It always pays to read the entire file of any record and not to make assumptions. In looking at the naturalization record contained in the file, I thought that the naturalization year of 1867 seemed a little “off” to have been for Ekke the homestead applicant. I made a note about the seeming inconsistency in the date of naturalization given Ekke the homesteader’s age but thought that the 1867 date was probably a transcription error on the part of the clerk since the naturalization record in the homestead file was not the original record. 

But…

This notation on Ekke’s final application for the homestead explained the age discrepancy. 

It would be easier if parents did not name children after themselves. 


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Starting on My Pictures

I am fortunate enough to have a significant collection of pictures from my parents, grandparents, one great-grandmother, and one of my grandfather’s sisters. Some are in albums with paper mounts, some are in the nefarious
“sticky” albums, some are in albums with deteriorating plastic sheets, some are in the original folders, and some are in frames. I have boxes of these materials.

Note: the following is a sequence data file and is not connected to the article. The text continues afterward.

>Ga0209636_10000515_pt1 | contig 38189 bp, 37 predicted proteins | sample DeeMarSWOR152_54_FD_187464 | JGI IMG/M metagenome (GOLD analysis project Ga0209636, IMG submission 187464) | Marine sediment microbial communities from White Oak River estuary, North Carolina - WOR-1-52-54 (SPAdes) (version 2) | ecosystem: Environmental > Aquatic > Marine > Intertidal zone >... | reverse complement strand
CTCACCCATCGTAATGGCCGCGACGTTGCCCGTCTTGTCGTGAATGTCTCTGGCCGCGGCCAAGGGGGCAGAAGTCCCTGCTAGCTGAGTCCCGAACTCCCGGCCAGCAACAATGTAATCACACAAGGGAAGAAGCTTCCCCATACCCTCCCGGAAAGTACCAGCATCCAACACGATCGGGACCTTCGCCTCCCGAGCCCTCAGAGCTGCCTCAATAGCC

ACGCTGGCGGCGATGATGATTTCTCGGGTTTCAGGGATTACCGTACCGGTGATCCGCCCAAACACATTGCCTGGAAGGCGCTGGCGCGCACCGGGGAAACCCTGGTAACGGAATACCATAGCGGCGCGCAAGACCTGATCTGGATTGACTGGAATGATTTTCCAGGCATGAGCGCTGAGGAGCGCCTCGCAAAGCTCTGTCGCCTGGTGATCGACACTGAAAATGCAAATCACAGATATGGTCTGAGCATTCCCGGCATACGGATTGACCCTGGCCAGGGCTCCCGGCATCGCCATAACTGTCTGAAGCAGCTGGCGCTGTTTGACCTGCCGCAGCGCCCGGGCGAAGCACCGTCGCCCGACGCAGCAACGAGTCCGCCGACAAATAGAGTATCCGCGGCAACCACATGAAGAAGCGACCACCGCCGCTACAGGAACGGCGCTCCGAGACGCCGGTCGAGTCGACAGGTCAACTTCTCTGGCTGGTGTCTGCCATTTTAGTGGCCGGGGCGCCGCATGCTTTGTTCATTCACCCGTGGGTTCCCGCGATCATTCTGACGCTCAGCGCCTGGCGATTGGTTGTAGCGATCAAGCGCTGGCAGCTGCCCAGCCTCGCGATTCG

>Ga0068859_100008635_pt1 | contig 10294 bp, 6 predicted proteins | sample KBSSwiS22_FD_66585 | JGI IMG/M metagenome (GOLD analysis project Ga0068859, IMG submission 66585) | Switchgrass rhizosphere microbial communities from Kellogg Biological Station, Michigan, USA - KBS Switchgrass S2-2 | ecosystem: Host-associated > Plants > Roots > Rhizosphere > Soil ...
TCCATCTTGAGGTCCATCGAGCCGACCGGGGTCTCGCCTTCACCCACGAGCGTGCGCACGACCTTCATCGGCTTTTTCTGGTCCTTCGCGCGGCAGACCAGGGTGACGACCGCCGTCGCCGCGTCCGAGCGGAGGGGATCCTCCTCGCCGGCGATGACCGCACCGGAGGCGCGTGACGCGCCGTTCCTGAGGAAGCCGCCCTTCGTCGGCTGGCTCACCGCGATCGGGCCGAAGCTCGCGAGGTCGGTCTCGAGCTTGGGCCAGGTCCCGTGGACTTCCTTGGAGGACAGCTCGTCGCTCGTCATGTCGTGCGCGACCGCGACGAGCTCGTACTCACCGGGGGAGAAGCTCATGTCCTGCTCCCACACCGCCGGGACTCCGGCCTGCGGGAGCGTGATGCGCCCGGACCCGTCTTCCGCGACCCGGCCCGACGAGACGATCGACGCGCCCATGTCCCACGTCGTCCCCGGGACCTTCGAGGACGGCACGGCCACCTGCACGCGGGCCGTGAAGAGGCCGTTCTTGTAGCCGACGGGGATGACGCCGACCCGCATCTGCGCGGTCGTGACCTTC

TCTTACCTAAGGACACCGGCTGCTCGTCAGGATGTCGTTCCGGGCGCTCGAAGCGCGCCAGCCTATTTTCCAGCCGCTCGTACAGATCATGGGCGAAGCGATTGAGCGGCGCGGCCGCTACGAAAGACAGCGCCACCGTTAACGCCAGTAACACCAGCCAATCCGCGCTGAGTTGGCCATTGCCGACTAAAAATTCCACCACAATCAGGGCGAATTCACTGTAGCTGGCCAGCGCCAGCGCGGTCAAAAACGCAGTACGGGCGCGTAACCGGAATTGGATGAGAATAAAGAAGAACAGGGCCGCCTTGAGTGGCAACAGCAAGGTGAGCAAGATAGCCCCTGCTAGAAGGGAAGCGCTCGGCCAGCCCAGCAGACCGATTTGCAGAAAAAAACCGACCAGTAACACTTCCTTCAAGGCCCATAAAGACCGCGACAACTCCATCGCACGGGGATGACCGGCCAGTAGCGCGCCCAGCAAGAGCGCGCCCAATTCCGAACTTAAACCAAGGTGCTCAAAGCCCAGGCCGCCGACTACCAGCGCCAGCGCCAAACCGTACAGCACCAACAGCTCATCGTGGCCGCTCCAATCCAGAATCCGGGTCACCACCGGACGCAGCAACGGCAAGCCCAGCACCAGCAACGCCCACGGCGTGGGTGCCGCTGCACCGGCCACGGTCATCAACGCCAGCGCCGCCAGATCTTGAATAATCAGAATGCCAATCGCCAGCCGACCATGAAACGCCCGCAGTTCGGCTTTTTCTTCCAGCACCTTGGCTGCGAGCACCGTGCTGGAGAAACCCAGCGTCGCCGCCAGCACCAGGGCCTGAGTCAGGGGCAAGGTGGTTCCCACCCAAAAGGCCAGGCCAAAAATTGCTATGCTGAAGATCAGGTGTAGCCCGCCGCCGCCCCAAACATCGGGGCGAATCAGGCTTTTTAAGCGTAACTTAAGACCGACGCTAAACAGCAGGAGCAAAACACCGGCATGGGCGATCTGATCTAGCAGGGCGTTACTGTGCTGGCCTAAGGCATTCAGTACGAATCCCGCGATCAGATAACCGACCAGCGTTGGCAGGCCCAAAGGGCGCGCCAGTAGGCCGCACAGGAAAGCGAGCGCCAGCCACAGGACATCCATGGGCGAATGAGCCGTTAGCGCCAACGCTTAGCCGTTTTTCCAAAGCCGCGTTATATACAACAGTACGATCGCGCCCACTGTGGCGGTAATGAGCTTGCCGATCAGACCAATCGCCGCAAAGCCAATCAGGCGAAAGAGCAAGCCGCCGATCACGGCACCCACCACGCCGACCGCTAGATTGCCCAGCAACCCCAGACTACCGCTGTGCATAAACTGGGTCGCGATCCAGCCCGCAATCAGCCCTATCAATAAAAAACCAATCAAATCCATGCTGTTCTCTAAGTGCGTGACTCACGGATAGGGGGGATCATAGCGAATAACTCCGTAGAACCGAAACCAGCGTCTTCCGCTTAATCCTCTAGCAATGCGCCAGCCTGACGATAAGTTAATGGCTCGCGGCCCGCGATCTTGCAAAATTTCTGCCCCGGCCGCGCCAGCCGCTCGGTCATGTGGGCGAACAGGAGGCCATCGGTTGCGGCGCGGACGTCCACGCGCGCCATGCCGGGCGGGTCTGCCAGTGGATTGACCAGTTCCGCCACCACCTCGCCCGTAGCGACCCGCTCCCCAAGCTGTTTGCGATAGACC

Organization, storage, identification, and preservation are my goals. The photographs are somewhat organized by family based on how I obtained them and how they were stored by the individual who had them before me. Some are identified, some are not. Some of the unidentified ones are of individuals who were known to me.

I’ve decided to prioritize. My first goal is to make digital images of the ones without identification so that they can be shared with relatives who may know who is shown in the photograph. I have decided to upload these images in the cloud where some individuals should be able to access them and make annotations. For other relatives I will find other ways to share the images with them based on their access to technology and general health, etc. Identification is paramount and my highest priority. My organization of these images will parallel the organization of the photographs currently as I plan to store them in essentially the same organization I obtained them in–this is largely because there is context to the way in which they came to me. I want to preserve that context.

I’ve decide to “de-frame” at some point in the near future those relatively recent photographs that are in rather inexpensive frames of the dime-store variety. There is only so much room and efficient storage is a necessity. I also plan on returning to family members who are interested duplicate copies I have of some photographs. Because of how I obtained these pictures I have duplicate and triplicate copies of some high school graduation pictures, wedding pictures, etc. There’s no reason to keep duplicates of these and giving them to others helps to preserve them by “spreading them around.”

We will continue to post about the pictures as my progress continues.

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Point and Click Oversights

The details have been stripped since some individuals involved are still living.